Cytomegalovirus (CMV) is a common congenital infection. Reported birth prevalence rates range from 0·18% to 2·0% in Western Europe and from 0·44% to 6·2% in the United States [Reference Kenneson and Cannon1]. The only published Canadian study, conducted in Hamilton, Ontario, between 1973 and 1976, reported a birth prevalence of 0·42% [Reference Larke2].
Congenital CMV infection (cCMV) leads to long-term sequelae including sensorineural hearing loss and cognitive and motor deficits. Based on data pooled from 15 studies from Western Europe, USA, Canada and Japan, it was estimated that 13% of children with cCMV infection will present specific symptoms at birth and, of these, 40–48% will have permanent sequelae. Of children with asymptomatic cCMV infection, it was estimated that 13·5% will develop long-term sequelae [Reference Dollard, Grosse and Ross3].
Cumulative evidence to date suggests that primary CMV maternal infection during pregnancy will result in a transmission of the virus to the fetus in 40% of cases, whereas 1% of women who are already infected before pregnancy (known CMV IgG+) will transmit the virus, either through reactivation or re-infection [Reference Kenneson and Cannon1]. The risk of transmission from mother to child seems to increase throughout the stages of pregnancy [Reference Britt and Remington4] but, when the fetus is infected earlier in gestation, there is an increased risk of sequelae [Reference Stagno5, Reference Picone6]. When fetal infection is the result of maternal primary infection, the clinical outcome for the infant (and later, the child) is, in general, poorer than when it is the result of reactivation or re-infection (i.e. when the mother is already CMV IgG+) [Reference Kenneson and Cannon1, Reference Fowler7].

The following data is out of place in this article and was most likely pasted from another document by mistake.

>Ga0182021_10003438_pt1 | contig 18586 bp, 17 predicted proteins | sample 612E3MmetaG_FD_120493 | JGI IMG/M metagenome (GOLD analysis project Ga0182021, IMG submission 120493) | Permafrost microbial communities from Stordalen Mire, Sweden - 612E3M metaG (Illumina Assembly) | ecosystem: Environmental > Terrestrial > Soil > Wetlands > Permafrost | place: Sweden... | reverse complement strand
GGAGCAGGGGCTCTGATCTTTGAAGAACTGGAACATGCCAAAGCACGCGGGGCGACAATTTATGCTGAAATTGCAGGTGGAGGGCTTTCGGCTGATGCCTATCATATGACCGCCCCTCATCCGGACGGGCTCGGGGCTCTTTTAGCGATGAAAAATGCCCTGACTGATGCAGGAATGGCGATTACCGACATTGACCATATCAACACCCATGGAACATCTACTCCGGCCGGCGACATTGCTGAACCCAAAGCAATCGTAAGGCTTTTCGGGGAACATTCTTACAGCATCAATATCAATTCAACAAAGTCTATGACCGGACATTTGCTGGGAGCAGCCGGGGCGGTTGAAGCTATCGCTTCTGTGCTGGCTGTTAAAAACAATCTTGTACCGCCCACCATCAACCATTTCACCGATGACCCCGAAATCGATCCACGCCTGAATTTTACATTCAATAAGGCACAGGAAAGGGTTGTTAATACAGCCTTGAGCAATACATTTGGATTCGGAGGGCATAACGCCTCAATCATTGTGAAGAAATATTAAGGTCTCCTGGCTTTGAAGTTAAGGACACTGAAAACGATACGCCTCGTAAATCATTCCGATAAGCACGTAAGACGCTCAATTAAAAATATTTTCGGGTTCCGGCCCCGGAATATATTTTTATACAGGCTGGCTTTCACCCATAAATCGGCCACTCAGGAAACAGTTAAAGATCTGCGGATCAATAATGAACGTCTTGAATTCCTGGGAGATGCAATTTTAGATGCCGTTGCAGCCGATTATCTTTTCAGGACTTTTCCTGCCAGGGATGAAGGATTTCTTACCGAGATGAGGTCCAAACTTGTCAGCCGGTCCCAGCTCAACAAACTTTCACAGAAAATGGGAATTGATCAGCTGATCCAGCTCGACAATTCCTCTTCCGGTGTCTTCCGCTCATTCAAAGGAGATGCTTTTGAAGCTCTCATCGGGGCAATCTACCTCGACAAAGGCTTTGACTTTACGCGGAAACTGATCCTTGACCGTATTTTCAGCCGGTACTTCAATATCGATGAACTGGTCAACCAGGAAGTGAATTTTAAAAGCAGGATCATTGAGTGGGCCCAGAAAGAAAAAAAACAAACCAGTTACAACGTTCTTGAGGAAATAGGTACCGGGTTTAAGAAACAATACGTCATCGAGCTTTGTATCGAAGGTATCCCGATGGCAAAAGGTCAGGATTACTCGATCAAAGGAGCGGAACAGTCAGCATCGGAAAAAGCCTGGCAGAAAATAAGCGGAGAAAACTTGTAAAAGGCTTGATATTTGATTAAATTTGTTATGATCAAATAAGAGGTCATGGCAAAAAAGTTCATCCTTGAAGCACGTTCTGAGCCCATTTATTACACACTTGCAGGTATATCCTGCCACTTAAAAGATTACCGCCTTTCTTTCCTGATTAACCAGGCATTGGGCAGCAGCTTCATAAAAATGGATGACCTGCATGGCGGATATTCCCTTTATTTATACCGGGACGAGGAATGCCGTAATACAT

CMV is shed in urine and saliva, and transmission occurs through contact with these fluids [Reference Adler8]. It can also be acquired sexually [Reference Sohn9]. Risk factors associated with CMV infection include having young children, especially if they are attending daycare [Reference Marshall and Adler10] and working in contact with young children in a non-hospital setting (e.g. daycare) [Reference Adler8, Reference Pass11].